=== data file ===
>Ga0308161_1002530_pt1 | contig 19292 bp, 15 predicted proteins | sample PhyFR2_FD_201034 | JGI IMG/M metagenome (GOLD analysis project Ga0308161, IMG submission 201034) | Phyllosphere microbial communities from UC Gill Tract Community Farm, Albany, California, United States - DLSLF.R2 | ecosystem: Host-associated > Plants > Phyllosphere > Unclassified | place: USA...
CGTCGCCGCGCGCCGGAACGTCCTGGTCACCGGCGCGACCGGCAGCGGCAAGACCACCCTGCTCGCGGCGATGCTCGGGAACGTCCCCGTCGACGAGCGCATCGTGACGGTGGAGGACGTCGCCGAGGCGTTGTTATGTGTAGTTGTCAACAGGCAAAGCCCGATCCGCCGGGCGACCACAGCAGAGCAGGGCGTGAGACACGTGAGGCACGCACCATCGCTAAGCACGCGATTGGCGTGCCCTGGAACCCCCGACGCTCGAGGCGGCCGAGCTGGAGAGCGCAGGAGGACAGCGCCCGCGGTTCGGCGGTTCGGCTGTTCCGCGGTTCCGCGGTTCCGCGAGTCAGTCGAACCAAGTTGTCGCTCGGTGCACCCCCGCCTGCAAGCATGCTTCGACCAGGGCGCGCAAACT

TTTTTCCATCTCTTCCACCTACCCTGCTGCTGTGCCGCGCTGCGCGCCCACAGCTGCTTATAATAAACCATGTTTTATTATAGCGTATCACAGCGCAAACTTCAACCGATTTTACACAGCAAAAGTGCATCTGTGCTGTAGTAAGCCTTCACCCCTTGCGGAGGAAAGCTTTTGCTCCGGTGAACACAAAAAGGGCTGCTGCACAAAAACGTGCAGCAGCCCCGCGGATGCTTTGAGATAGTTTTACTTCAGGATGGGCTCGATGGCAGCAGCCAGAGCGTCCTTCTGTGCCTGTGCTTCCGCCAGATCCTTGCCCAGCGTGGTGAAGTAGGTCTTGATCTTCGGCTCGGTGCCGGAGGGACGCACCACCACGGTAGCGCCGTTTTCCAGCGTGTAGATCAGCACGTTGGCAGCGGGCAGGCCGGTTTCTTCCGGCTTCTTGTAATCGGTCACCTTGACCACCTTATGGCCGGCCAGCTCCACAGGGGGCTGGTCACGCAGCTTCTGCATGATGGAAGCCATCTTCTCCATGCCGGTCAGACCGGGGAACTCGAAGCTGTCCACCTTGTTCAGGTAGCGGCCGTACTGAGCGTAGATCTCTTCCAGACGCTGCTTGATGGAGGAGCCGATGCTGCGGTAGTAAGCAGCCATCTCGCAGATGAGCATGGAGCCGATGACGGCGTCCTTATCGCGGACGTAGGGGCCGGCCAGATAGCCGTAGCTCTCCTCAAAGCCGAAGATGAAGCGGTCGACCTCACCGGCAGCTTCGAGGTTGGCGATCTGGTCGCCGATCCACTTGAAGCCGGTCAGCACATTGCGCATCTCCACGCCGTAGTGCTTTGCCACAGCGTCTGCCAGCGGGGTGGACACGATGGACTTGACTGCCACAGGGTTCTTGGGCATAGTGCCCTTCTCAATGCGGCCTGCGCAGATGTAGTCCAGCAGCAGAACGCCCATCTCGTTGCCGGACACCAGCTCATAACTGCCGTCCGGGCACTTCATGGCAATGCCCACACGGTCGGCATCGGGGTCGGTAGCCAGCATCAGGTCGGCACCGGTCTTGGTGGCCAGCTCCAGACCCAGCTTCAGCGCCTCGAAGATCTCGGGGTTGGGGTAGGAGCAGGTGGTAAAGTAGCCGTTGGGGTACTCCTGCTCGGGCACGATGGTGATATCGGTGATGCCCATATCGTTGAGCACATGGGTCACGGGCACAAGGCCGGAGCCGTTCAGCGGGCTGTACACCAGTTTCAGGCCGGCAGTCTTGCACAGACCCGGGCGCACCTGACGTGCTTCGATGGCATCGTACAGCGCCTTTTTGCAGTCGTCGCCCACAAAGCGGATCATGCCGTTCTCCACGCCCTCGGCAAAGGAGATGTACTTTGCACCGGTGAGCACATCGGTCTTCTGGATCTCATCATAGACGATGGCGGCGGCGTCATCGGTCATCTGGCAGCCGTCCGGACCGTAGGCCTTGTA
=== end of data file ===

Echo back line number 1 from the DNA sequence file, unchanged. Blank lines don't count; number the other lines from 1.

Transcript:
>Ga0308161_1002530_pt1 | contig 19292 bp, 15 predicted proteins | sample PhyFR2_FD_201034 | JGI IMG/M metagenome (GOLD analysis project Ga0308161, IMG submission 201034) | Phyllosphere microbial communities from UC Gill Tract Community Farm, Albany, California, United States - DLSLF.R2 | ecosystem: Host-associated > Plants > Phyllosphere > Unclassified | place: USA...